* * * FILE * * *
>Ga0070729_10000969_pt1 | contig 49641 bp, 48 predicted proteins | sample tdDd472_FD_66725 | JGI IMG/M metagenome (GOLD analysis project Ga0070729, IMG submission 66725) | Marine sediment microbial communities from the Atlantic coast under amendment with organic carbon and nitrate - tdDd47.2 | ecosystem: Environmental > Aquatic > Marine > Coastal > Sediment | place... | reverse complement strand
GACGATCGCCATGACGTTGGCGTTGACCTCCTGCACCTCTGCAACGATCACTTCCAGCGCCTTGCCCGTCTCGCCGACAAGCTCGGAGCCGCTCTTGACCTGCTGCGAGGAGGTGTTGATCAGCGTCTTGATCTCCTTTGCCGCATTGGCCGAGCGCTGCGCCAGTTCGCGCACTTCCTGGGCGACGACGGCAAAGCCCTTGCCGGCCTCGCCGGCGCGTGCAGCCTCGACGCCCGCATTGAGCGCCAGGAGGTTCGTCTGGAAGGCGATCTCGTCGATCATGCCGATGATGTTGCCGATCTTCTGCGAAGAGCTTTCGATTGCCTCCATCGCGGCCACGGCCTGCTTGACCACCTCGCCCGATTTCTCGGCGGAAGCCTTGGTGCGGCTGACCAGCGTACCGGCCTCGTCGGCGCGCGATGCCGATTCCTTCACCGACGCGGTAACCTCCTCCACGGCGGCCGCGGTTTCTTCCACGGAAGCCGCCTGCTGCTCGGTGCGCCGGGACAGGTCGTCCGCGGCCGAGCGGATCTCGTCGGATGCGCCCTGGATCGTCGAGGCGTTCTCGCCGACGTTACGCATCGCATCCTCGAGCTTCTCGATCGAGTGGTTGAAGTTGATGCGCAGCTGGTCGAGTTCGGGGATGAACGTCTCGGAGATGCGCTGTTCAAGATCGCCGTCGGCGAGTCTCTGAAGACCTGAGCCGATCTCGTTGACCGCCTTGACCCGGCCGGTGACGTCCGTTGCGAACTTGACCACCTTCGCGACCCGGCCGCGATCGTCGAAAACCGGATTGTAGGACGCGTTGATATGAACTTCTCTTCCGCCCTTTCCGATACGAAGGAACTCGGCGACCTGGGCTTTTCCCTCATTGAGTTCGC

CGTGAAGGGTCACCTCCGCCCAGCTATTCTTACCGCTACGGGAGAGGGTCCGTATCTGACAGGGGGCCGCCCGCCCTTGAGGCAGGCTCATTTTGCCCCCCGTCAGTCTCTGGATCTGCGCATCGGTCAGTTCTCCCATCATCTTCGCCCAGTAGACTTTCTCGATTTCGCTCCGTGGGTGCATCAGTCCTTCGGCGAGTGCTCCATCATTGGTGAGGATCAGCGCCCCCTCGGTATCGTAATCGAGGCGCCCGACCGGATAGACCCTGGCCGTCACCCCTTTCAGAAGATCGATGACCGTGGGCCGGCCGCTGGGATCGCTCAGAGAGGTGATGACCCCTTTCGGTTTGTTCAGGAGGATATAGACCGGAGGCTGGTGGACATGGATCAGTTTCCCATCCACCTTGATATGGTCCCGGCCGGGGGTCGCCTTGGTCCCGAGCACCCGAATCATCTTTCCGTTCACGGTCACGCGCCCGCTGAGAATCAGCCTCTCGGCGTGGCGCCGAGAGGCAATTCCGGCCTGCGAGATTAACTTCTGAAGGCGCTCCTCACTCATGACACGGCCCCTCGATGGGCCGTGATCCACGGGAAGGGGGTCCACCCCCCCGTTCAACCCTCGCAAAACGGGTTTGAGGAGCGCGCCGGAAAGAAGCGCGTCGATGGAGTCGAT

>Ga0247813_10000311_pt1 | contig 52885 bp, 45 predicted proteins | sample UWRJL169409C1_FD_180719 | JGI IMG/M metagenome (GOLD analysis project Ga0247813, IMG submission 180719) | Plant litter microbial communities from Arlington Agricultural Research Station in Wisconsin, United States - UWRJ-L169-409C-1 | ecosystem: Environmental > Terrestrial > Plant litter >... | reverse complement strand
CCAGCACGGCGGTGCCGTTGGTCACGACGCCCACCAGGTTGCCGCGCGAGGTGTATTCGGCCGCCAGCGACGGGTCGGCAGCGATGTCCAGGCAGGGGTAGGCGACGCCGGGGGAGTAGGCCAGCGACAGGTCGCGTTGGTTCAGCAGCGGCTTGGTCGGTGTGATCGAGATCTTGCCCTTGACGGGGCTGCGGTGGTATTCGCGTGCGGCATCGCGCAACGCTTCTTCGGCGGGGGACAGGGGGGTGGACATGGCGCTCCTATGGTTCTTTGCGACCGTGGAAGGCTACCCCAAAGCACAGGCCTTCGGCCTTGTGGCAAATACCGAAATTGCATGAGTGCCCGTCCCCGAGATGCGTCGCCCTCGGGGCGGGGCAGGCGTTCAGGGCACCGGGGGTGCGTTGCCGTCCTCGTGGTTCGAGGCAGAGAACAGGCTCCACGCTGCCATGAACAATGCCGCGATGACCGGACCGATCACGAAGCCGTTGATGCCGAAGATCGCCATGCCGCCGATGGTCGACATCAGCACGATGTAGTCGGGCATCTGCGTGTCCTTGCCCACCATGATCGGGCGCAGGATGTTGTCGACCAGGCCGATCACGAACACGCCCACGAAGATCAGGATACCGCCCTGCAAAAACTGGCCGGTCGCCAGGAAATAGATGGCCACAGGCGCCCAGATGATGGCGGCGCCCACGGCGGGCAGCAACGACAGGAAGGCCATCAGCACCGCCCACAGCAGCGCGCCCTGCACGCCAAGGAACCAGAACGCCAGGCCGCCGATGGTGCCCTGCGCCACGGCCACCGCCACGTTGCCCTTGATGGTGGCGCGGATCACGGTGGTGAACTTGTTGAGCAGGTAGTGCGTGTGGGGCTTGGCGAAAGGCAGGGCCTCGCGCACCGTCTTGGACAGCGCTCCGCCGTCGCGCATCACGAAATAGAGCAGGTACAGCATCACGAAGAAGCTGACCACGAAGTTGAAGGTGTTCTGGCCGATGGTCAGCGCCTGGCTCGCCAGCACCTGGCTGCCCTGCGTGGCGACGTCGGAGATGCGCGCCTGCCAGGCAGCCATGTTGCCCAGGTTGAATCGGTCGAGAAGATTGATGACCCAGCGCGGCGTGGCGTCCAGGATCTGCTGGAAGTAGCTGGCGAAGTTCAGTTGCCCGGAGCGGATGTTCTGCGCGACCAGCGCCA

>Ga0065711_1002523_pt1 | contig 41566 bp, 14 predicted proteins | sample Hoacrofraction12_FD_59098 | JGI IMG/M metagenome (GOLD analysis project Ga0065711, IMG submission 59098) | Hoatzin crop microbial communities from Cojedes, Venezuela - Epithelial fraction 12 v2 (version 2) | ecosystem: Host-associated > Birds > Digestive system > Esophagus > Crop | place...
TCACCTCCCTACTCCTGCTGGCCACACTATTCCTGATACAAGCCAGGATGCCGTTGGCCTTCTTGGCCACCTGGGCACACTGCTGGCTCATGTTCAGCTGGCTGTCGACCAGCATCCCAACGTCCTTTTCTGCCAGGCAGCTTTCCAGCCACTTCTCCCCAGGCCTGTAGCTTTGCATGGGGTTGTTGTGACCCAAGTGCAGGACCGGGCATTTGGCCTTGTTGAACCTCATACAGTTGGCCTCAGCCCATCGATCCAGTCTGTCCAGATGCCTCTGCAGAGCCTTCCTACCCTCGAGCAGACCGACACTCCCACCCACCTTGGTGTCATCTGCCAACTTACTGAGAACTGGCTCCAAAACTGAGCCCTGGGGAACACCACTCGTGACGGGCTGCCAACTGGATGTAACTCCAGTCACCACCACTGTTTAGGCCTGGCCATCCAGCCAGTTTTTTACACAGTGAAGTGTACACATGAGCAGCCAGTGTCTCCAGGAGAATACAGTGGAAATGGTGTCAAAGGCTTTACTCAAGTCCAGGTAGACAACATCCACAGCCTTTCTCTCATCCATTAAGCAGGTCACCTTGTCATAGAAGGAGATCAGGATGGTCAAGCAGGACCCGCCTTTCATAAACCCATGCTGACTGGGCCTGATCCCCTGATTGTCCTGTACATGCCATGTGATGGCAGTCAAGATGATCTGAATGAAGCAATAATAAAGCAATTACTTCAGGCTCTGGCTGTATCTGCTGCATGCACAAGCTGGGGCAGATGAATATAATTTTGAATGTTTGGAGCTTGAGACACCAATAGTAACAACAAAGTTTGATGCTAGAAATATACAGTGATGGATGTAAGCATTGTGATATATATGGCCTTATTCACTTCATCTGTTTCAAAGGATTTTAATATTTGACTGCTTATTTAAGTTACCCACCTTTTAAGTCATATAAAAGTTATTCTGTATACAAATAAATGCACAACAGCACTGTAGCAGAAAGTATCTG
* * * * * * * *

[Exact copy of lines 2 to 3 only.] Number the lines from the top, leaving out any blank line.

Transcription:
GACGATCGCCATGACGTTGGCGTTGACCTCCTGCACCTCTGCAACGATCACTTCCAGCGCCTTGCCCGTCTCGCCGACAAGCTCGGAGCCGCTCTTGACCTGCTGCGAGGAGGTGTTGATCAGCGTCTTGATCTCCTTTGCCGCATTGGCCGAGCGCTGCGCCAGTTCGCGCACTTCCTGGGCGACGACGGCAAAGCCCTTGCCGGCCTCGCCGGCGCGTGCAGCCTCGACGCCCGCATTGAGCGCCAGGAGGTTCGTCTGGAAGGCGATCTCGTCGATCATGCCGATGATGTTGCCGATCTTCTGCGAAGAGCTTTCGATTGCCTCCATCGCGGCCACGGCCTGCTTGACCACCTCGCCCGATTTCTCGGCGGAAGCCTTGGTGCGGCTGACCAGCGTACCGGCCTCGTCGGCGCGCGATGCCGATTCCTTCACCGACGCGGTAACCTCCTCCACGGCGGCCGCGGTTTCTTCCACGGAAGCCGCCTGCTGCTCGGTGCGCCGGGACAGGTCGTCCGCGGCCGAGCGGATCTCGTCGGATGCGCCCTGGATCGTCGAGGCGTTCTCGCCGACGTTACGCATCGCATCCTCGAGCTTCTCGATCGAGTGGTTGAAGTTGATGCGCAGCTGGTCGAGTTCGGGGATGAACGTCTCGGAGATGCGCTGTTCAAGATCGCCGTCGGCGAGTCTCTGAAGACCTGAGCCGATCTCGTTGACCGCCTTGACCCGGCCGGTGACGTCCGTTGCGAACTTGACCACCTTCGCGACCCGGCCGCGATCGTCGAAAACCGGATTGTAGGACGCGTTGATATGAACTTCTCTTCCGCCCTTTCCGATACGAAGGAACTCGGCGACCTGGGCTTTTCCCTCATTGAGTTCGC

CGTGAAGGGTCACCTCCGCCCAGCTATTCTTACCGCTACGGGAGAGGGTCCGTATCTGACAGGGGGCCGCCCGCCCTTGAGGCAGGCTCATTTTGCCCCCCGTCAGTCTCTGGATCTGCGCATCGGTCAGTTCTCCCATCATCTTCGCCCAGTAGACTTTCTCGATTTCGCTCCGTGGGTGCATCAGTCCTTCGGCGAGTGCTCCATCATTGGTGAGGATCAGCGCCCCCTCGGTATCGTAATCGAGGCGCCCGACCGGATAGACCCTGGCCGTCACCCCTTTCAGAAGATCGATGACCGTGGGCCGGCCGCTGGGATCGCTCAGAGAGGTGATGACCCCTTTCGGTTTGTTCAGGAGGATATAGACCGGAGGCTGGTGGACATGGATCAGTTTCCCATCCACCTTGATATGGTCCCGGCCGGGGGTCGCCTTGGTCCCGAGCACCCGAATCATCTTTCCGTTCACGGTCACGCGCCCGCTGAGAATCAGCCTCTCGGCGTGGCGCCGAGAGGCAATTCCGGCCTGCGAGATTAACTTCTGAAGGCGCTCCTCACTCATGACACGGCCCCTCGATGGGCCGTGATCCACGGGAAGGGGGTCCACCCCCCCGTTCAACCCTCGCAAAACGGGTTTGAGGAGCGCGCCGGAAAGAAGCGCGTCGATGGAGTCGAT